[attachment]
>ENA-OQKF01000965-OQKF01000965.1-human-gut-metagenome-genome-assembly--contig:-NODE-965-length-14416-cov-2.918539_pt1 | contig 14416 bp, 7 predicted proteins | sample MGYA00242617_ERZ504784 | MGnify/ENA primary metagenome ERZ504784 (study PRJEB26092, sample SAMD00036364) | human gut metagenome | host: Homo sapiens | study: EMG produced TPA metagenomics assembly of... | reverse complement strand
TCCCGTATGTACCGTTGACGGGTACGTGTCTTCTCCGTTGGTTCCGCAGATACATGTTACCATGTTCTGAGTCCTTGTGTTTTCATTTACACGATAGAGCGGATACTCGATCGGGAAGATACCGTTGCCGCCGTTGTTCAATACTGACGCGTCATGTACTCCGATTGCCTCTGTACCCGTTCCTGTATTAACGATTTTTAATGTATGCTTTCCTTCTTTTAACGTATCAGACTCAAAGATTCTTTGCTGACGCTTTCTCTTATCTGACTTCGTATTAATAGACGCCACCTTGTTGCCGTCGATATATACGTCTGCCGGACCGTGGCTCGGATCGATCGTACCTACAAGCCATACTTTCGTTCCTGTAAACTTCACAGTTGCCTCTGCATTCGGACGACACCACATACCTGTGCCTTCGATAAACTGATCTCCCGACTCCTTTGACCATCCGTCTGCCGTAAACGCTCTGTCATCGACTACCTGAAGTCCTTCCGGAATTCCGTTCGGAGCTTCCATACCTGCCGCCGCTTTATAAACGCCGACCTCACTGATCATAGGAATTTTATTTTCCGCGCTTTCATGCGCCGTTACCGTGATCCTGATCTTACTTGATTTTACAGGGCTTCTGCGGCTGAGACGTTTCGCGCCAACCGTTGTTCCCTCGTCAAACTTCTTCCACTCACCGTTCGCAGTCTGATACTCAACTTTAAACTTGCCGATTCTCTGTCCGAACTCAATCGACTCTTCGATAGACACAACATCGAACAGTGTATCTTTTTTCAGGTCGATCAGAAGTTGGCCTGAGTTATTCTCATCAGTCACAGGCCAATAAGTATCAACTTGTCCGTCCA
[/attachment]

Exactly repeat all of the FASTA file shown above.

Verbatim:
>ENA-OQKF01000965-OQKF01000965.1-human-gut-metagenome-genome-assembly--contig:-NODE-965-length-14416-cov-2.918539_pt1 | contig 14416 bp, 7 predicted proteins | sample MGYA00242617_ERZ504784 | MGnify/ENA primary metagenome ERZ504784 (study PRJEB26092, sample SAMD00036364) | human gut metagenome | host: Homo sapiens | study: EMG produced TPA metagenomics assembly of... | reverse complement strand
TCCCGTATGTACCGTTGACGGGTACGTGTCTTCTCCGTTGGTTCCGCAGATACATGTTACCATGTTCTGAGTCCTTGTGTTTTCATTTACACGATAGAGCGGATACTCGATCGGGAAGATACCGTTGCCGCCGTTGTTCAATACTGACGCGTCATGTACTCCGATTGCCTCTGTACCCGTTCCTGTATTAACGATTTTTAATGTATGCTTTCCTTCTTTTAACGTATCAGACTCAAAGATTCTTTGCTGACGCTTTCTCTTATCTGACTTCGTATTAATAGACGCCACCTTGTTGCCGTCGATATATACGTCTGCCGGACCGTGGCTCGGATCGATCGTACCTACAAGCCATACTTTCGTTCCTGTAAACTTCACAGTTGCCTCTGCATTCGGACGACACCACATACCTGTGCCTTCGATAAACTGATCTCCCGACTCCTTTGACCATCCGTCTGCCGTAAACGCTCTGTCATCGACTACCTGAAGTCCTTCCGGAATTCCGTTCGGAGCTTCCATACCTGCCGCCGCTTTATAAACGCCGACCTCACTGATCATAGGAATTTTATTTTCCGCGCTTTCATGCGCCGTTACCGTGATCCTGATCTTACTTGATTTTACAGGGCTTCTGCGGCTGAGACGTTTCGCGCCAACCGTTGTTCCCTCGTCAAACTTCTTCCACTCACCGTTCGCAGTCTGATACTCAACTTTAAACTTGCCGATTCTCTGTCCGAACTCAATCGACTCTTCGATAGACACAACATCGAACAGTGTATCTTTTTTCAGGTCGATCAGAAGTTGGCCTGAGTTATTCTCATCAGTCACAGGCCAATAAGTATCAACTTGTCCGTCCA